More good news: On Thursday the construction crew outside my home started removing the concrete barriers from the road. Although it hasn't started yet, I am assuming the next step is to pave those lanes. There is still a lot to be done, but the project appears to be nearing completion.

However, a sign down the street says they'll be doing night work until October 20th. Sleep might be a challenge for a while. If I appear tired and grumpy in my videos, you'll know the reason why.

Loving Chorizo

If you should decide to make your own Chorizo like I do, try this: Cook up some chorizo in a skillet. Meanwhile, start boiling some pasta, like spaghetti. When the chorizo is cooked, add pasta sauce, any you like, to the skillet and heat it. Drain the cooked pasta and add it to the skillet. Turn to coat well, then plate. Garnish with your favorite cheese.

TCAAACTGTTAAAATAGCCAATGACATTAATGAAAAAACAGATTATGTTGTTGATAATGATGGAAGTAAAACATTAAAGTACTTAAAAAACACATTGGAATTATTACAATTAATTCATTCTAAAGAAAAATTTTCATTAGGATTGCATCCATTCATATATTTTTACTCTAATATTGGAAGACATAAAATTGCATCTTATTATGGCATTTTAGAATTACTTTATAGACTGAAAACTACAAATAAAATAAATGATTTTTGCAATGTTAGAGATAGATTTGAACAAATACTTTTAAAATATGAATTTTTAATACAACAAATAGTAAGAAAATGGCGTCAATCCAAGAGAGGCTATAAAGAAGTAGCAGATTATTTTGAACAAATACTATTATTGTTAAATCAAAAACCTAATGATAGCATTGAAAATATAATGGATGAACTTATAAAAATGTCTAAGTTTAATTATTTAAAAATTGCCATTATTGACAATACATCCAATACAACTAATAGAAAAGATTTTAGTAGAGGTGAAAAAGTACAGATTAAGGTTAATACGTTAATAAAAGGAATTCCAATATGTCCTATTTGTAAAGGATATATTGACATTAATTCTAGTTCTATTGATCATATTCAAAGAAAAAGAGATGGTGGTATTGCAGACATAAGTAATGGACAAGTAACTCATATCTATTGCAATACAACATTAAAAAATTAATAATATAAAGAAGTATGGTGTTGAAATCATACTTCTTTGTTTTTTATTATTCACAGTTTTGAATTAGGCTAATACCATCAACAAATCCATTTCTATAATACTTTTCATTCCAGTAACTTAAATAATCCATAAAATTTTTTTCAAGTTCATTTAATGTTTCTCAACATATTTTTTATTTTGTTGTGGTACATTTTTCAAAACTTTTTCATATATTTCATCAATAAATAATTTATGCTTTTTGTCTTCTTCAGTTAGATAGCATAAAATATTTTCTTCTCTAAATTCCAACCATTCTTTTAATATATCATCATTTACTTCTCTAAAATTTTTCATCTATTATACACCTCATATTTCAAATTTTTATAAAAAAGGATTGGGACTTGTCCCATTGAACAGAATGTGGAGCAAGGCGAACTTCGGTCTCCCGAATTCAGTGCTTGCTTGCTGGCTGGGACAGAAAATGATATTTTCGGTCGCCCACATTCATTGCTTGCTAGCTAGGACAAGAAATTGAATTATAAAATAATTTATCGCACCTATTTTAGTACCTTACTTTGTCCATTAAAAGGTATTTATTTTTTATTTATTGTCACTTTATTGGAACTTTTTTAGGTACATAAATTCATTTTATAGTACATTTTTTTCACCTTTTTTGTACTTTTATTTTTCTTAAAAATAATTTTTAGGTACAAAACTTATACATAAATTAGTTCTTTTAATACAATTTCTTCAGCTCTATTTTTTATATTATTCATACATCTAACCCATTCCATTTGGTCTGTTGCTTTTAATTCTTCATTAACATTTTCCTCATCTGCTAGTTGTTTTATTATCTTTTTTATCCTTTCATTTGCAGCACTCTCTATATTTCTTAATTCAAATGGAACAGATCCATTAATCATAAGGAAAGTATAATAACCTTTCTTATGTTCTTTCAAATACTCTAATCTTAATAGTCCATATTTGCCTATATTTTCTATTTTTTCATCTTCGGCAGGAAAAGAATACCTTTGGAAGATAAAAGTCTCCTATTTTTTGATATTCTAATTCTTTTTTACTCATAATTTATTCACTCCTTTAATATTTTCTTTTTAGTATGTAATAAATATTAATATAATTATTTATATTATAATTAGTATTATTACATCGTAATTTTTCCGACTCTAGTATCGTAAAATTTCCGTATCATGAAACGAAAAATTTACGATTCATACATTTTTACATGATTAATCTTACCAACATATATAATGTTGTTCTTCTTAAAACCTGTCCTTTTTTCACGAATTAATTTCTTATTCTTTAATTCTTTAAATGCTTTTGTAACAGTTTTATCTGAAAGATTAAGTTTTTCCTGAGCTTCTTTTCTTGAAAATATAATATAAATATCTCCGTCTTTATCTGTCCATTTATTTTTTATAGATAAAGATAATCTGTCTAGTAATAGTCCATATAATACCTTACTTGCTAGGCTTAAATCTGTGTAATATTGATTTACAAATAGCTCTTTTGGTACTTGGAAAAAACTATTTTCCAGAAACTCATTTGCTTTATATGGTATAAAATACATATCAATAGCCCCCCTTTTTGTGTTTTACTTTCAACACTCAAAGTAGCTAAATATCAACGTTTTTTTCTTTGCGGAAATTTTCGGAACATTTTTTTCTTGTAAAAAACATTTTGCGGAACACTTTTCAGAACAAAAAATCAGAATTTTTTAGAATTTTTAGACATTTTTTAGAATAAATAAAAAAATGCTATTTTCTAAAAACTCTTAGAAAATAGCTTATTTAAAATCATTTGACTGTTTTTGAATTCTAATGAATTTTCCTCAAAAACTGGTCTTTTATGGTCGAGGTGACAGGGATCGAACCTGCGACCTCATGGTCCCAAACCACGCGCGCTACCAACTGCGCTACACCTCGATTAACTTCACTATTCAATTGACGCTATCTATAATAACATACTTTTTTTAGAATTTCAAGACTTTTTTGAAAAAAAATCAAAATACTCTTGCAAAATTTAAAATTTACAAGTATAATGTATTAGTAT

This sauce reminds me of the meat sauce they put on spaghetti when I was in grade school. It's a ragù (chunky sauce), but rather than a typical beef ragù, this one is spicier, maybe more typical of Southern Italy or Sicily. I love it.

So here's a thought: I love my mom's American Chop Suey — a macaroni and ragù dish. She made it with ground beef, but the trick to a really good flavor was to caramelize the chopped onion first. What would this dish taste like if I made it with chorizo? There is only one way to find out…

So, how did it taste? Well, it won't go into my book of favorite recipes, but it was okay. The original recipe, made with beef, is better. The beef has just the right flavor. I guess that's why Italian cooks don't make meatballs with chorizo.